What's fun about it is that each of them has to become a little more like the other to get through the events of this story. Nadia has to abandon some of her caution and stick her neck out to do the right thing--even if that means risk to herself and her family. Nate has to learn to control himself and think about the consequences before he blunders forward. It's a very hard lesson for both of them to learn. They've been best friends for practically all their lives and it turns out neither of them understands the other as well as they thought. It's also a lot of fun when Nadia loses some of her caution and finally tells Nate what she really thinks about his behavior.
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by Debbie Levy
Walker Childrens; 1 edition
Danielle Snyder's summer job as a babysitter takes a tragic turn when Humphrey, the five-year-old boy she's watching, runs in front of oncoming traffic to chase down his football. Immediately Danielle is caught up in the machinery of tragedy: police investigations, neighborhood squabbling, and, when the driver of the car that struck Humphrey turns out to be an undocumented alien, outsiders use the accident to further a politically charged immigration debate. Wanting only to mourn Humphrey, the sweet kid she had a surprisingly strong friendship with, Danielle tries to avoid the world around her. Through a new relationship with Justin, a boy she meets at the park, she begins to work through her grief, but as details of the accident emerge, much is not as it seems. It's time for Danielle to face reality, but when the truth brings so much pain, can she find a way to do right by Humphrey's memory and forgive herself for his death?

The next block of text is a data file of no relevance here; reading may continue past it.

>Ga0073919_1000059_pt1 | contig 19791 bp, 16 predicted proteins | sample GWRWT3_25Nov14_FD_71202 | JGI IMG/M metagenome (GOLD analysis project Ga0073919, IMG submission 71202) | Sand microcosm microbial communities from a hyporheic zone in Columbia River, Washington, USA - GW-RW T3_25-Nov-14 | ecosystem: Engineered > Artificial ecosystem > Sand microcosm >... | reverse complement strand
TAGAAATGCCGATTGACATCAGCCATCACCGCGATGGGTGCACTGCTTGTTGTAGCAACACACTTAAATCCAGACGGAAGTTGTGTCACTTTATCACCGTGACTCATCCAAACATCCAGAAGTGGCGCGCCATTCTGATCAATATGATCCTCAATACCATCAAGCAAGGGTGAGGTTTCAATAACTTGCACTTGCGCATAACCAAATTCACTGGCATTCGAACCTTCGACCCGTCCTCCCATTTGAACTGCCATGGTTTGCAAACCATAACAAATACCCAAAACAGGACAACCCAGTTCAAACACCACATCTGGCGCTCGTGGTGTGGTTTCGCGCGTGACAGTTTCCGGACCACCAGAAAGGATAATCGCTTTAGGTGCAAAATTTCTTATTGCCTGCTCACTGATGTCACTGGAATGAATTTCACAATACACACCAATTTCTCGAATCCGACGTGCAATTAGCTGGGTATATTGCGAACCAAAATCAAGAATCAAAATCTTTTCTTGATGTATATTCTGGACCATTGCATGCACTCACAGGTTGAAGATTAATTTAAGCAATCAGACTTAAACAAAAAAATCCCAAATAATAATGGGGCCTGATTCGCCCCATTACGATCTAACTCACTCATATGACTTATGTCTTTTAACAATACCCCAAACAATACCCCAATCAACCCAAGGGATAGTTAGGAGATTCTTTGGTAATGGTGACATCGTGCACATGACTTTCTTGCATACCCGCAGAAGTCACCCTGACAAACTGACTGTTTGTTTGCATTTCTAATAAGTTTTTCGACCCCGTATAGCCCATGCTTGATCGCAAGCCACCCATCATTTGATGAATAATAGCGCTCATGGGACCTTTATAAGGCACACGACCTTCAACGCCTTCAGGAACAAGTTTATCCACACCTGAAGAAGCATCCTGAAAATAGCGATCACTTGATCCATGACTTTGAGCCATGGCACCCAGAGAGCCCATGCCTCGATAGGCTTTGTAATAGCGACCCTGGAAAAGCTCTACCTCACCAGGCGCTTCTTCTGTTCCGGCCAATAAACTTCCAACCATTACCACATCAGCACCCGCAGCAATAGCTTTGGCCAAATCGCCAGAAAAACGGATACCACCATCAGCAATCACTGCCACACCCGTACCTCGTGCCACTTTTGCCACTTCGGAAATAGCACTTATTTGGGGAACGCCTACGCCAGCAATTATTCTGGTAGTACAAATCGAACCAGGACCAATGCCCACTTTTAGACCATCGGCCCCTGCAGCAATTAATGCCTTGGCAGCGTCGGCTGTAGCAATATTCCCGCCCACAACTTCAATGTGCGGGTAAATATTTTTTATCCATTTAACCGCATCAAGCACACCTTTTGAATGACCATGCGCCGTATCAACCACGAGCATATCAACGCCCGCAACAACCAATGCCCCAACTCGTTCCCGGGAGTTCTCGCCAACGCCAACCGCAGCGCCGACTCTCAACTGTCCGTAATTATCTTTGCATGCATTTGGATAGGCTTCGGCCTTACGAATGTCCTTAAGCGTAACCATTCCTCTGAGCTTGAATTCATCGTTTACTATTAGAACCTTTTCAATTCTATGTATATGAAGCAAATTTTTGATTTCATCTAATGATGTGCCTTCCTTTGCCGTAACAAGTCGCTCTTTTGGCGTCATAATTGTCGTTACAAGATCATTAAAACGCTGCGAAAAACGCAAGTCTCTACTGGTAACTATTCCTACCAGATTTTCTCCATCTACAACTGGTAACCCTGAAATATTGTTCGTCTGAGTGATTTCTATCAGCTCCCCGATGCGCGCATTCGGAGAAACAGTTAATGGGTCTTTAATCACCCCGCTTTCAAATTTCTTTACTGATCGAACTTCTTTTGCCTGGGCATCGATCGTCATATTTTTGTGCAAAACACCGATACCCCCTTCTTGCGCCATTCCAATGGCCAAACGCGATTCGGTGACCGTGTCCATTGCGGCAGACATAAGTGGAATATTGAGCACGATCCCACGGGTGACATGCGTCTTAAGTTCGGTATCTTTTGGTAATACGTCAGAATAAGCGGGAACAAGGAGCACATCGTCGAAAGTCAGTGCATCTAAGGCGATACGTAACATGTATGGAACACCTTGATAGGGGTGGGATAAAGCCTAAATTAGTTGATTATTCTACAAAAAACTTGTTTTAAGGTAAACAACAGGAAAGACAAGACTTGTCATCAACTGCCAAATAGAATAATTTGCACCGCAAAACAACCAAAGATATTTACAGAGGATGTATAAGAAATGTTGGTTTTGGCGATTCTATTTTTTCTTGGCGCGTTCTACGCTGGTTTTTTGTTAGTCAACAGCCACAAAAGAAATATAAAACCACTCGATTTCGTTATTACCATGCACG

Author Question: What is your favorite thing about Imperfect Spiral?
You mean other than Humphrey's name, right?